The hardest part is the lack of proper funding that my white counterparts receive, even at the family and friends level, and even more so, on an institutional level. It’s also hard trying to change consumers’ mindset about what they associated with luxury and where they choose to spend their money. The most rewarding part has been seeing the opportunity the Folklore has provided for so many brands… not just being their retail partner but also setting them up with celebrities who wear their brand and creating a ripple effect as their first retail partner outside the country.
6. How do you find your partner brands?
When I was in Capetown, I would travel to local designers and email them or pop up in their shop and tell them what I was doing. It wasn’t incredibly hard to convince people since most of them didn’t have the opportunity to sell outside the country.
7. How would you describe your personal aesthetic and style inspiration?
It’s minimalist, but also contemporary- it embraces the quirkiness that comes from different styles all over the world. My personal style is Afro-Asian fusion—I spend a lot of time traveling Asia and Africa, and I think my travels have also inspired my aesthetic a lot. I like to combine silhouettes from Asia and Africa. A lot of designers in Africa have similar aesthetics as those in Tai Pei or China. I have a lot of cool Black pants that I picked up when traveling around Asia and I pair them with something from South Africa, and it looks like they were purchased in the same place. The urban aesthetic that those places have—the youthfulness, the newness— is deeply inspiring.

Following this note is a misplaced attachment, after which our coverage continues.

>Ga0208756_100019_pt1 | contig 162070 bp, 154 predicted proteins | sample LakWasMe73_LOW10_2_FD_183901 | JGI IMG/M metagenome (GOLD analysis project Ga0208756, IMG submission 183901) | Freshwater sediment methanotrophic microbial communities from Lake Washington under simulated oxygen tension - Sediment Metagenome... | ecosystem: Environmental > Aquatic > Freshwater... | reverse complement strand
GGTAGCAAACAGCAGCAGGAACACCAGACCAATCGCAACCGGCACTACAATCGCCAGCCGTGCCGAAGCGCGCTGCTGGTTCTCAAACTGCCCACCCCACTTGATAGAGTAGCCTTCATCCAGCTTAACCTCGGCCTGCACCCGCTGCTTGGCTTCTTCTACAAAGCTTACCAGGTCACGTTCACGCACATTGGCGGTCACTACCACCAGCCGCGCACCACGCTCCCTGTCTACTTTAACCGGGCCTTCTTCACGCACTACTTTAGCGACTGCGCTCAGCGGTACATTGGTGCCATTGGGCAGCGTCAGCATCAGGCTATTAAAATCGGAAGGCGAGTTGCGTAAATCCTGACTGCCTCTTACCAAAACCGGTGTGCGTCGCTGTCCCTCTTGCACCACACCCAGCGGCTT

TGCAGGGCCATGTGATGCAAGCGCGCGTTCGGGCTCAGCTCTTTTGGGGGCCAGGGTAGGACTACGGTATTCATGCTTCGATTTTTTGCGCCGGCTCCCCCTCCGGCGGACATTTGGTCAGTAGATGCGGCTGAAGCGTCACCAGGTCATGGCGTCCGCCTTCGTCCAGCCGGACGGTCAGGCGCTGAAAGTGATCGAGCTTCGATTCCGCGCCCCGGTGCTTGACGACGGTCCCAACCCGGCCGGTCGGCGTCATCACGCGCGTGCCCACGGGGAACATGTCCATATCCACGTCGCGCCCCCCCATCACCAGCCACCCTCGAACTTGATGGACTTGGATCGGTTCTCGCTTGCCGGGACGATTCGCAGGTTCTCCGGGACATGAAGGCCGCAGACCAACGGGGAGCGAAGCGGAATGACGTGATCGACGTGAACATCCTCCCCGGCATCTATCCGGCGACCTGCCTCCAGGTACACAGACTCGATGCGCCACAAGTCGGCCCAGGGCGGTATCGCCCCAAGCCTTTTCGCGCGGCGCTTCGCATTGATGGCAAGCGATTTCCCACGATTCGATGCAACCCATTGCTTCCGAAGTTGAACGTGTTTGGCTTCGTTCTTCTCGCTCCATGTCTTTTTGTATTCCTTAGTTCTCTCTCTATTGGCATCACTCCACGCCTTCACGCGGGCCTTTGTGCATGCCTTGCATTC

8. What role do environmentalism and sustainability play in your work?
Environmentalism and sustainability did not play too much of a role at the beginning, but they became a natural part of The Folklore. African designers have sustainable practices by necessity, such as not having access to big factories, so as their retail partner, my role was to feed off of their values.
9. What do you see as the role of The Folklore in BLM?
The Folklore’s support of Black people is separate from BLM. BLM was a movement to show that Black people are human and that we have a lot of things working against us in the system. We can’t treat this as a fad. We need to look at how to continue to support Black people absent of Black Lives Matter. We ask ourselves, how do we elevate the Black people beyond a hashtag? The Folklore stands with the principles and missions of Black Lives Matter at its core and increases Black visibility on a deeper level by creating a space for Black designers.